Tenants have rights in New York, but how you are protected often depends on the status of the housing you live in.
Tenants living in rent-controlled dwellings maintain all the rights and responsibilities they had before the foreclosure action. Who they pay rent to will change, but otherwise, things tend to stay the same – with one major caveat: The new owner of the building is permitted to evict the occupant of one unit if they intend to reside in the building.
An evicted tenant in these circumstances has 90 days to move.
If you live in Section 8 housing, you have most of the same protections of rent-controlled dwellings. New owners have a little more leeway in trying to evict if they choose to, but they have to show cause and you can fight it.
In other dwellings, tenants can remain until the end of their lease, or 90 days from the day the new owner notifies you of ownership, whichever is greater.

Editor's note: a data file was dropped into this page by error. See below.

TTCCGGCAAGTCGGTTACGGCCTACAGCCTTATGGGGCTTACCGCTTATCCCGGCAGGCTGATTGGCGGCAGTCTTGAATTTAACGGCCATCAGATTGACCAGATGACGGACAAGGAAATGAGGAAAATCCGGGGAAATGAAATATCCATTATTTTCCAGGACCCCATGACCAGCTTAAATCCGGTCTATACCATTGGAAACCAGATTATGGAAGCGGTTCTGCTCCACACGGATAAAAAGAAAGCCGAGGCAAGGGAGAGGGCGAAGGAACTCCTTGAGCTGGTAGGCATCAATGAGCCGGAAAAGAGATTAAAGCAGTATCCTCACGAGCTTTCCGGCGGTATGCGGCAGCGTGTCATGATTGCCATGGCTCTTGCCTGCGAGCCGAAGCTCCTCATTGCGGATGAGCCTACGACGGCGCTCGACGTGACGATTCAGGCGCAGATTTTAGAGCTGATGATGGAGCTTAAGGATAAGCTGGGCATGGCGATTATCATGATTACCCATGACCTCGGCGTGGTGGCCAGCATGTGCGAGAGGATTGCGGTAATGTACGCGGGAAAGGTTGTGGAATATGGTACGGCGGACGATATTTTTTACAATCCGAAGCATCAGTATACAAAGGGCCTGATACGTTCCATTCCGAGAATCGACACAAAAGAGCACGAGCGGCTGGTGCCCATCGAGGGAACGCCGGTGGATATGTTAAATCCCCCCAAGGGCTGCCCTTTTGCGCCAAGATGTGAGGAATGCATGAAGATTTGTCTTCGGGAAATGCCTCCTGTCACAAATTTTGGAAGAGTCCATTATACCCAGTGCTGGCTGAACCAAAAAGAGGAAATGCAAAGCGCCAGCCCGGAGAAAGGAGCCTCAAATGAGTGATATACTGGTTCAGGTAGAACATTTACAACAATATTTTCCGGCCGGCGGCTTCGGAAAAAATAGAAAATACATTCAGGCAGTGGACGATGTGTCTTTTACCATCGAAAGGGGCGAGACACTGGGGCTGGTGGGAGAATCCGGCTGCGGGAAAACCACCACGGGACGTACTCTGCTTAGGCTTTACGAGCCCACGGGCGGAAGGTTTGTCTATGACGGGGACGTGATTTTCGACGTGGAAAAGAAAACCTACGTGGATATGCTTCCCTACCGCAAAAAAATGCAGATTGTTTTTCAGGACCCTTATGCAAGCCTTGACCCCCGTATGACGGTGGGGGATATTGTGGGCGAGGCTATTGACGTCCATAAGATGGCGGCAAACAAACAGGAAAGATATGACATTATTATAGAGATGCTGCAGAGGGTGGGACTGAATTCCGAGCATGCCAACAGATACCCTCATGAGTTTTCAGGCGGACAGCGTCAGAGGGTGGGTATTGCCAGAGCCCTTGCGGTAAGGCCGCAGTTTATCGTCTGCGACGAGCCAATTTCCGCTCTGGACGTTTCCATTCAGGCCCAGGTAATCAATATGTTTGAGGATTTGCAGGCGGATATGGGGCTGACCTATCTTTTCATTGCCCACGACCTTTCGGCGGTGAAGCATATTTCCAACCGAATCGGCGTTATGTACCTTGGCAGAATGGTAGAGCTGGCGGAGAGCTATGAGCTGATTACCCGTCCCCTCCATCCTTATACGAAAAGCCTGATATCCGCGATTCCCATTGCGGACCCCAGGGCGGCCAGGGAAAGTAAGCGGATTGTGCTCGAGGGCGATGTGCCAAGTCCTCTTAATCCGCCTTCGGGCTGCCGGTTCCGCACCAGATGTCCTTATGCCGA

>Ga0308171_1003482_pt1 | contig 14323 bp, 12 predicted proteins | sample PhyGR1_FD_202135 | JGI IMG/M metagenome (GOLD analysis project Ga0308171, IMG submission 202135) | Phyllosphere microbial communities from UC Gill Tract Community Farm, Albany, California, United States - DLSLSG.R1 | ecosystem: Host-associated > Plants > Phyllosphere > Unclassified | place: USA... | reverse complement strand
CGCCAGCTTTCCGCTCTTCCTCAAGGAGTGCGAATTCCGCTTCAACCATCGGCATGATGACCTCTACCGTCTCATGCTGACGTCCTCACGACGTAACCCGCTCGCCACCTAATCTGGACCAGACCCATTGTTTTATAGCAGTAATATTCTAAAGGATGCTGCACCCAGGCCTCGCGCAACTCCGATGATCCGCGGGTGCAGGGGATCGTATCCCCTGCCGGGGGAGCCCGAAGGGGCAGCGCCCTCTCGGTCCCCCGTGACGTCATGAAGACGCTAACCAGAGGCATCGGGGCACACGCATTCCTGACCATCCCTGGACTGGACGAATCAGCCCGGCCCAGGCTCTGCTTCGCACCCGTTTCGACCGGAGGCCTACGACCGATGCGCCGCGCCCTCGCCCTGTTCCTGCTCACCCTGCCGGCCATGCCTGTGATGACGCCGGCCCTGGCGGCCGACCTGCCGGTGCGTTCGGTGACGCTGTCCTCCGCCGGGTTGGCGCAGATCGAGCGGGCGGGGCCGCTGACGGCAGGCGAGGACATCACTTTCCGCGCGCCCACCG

It is common for longstanding tenants with good payment histories to remain under new owners, but sometimes those owners have other plans for the building.
If you’re concerned about foreclosure action on the building or home in which you live, call the tenant’s rights attorneys at Zelenitz, Shapiro & D’Agostino today at 718-599-1111 for a free consultation.